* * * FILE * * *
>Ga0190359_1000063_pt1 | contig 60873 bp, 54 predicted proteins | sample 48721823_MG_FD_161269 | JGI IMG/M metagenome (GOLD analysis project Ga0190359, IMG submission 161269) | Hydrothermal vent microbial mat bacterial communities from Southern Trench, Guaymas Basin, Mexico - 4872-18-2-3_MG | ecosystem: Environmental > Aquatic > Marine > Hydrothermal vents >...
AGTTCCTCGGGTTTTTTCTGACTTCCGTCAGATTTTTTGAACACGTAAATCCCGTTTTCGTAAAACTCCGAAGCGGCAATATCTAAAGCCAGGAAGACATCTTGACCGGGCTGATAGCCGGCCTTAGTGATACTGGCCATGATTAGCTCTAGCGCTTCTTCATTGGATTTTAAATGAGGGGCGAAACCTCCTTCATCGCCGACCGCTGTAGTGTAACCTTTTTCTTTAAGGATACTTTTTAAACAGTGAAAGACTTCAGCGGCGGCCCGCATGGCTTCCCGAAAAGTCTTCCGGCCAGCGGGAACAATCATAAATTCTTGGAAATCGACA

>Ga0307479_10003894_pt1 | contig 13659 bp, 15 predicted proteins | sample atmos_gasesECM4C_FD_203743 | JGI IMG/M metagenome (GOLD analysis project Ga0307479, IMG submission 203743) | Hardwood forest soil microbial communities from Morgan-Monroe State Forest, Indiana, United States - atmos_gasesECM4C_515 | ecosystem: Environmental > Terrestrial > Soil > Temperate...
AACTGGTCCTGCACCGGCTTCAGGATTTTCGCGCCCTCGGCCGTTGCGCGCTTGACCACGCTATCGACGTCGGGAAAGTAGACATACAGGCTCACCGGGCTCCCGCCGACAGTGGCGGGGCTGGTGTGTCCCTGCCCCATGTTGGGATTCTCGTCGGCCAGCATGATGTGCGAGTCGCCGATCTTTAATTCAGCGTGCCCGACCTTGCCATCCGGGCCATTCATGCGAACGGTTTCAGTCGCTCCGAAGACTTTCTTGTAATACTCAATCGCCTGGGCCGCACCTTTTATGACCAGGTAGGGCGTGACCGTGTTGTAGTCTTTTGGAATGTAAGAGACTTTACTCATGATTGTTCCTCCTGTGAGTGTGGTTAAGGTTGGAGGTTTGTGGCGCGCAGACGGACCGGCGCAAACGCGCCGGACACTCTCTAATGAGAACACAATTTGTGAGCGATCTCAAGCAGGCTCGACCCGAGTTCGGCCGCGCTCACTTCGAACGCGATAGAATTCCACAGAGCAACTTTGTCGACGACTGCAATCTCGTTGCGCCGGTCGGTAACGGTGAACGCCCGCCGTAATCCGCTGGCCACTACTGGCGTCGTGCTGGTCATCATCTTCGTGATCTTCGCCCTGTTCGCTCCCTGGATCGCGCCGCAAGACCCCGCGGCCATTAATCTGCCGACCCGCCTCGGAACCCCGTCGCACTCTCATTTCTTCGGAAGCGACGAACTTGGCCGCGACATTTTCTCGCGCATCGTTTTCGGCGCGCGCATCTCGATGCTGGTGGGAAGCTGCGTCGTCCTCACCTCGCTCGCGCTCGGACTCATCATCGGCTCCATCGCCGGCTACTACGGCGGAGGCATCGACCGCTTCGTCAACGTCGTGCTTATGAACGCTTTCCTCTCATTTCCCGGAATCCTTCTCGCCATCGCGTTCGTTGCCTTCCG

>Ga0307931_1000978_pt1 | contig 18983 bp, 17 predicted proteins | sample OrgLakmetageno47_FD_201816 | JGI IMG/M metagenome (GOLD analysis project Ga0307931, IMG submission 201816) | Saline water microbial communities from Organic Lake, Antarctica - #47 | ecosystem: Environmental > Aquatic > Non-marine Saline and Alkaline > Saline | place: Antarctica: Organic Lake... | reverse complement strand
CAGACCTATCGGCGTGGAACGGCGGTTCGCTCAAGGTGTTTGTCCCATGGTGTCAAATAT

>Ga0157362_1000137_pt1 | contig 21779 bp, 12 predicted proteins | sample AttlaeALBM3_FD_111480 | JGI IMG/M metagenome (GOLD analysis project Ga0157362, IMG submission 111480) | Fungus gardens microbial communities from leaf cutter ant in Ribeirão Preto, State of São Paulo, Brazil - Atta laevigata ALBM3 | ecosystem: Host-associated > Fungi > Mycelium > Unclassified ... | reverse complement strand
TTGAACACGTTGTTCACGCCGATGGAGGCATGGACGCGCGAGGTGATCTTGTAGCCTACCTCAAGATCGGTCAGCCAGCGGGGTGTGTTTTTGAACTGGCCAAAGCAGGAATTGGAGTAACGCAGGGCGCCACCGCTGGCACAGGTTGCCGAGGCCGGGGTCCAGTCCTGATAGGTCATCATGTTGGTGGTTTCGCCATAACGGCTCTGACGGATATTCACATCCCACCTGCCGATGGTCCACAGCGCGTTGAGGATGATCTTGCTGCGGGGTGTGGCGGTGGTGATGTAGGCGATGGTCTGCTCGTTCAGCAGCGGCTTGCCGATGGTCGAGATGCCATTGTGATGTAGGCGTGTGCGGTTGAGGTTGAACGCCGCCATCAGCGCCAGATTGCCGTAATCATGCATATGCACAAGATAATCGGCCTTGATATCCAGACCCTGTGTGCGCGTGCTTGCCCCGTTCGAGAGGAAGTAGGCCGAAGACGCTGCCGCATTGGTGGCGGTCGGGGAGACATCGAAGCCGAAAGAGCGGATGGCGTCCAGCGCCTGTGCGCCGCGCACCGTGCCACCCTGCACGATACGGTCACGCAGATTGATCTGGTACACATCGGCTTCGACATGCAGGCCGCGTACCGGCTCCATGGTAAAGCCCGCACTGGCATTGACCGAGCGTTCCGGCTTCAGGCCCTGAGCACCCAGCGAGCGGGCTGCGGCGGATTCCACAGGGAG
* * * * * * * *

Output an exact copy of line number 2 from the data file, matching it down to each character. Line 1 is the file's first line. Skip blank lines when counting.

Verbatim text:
AGTTCCTCGGGTTTTTTCTGACTTCCGTCAGATTTTTTGAACACGTAAATCCCGTTTTCGTAAAACTCCGAAGCGGCAATATCTAAAGCCAGGAAGACATCTTGACCGGGCTGATAGCCGGCCTTAGTGATACTGGCCATGATTAGCTCTAGCGCTTCTTCATTGGATTTTAAATGAGGGGCGAAACCTCCTTCATCGCCGACCGCTGTAGTGTAACCTTTTTCTTTAAGGATACTTTTTAAACAGTGAAAGACTTCAGCGGCGGCCCGCATGGCTTCCCGAAAAGTCTTCCGGCCAGCGGGAACAATCATAAATTCTTGGAAATCGACA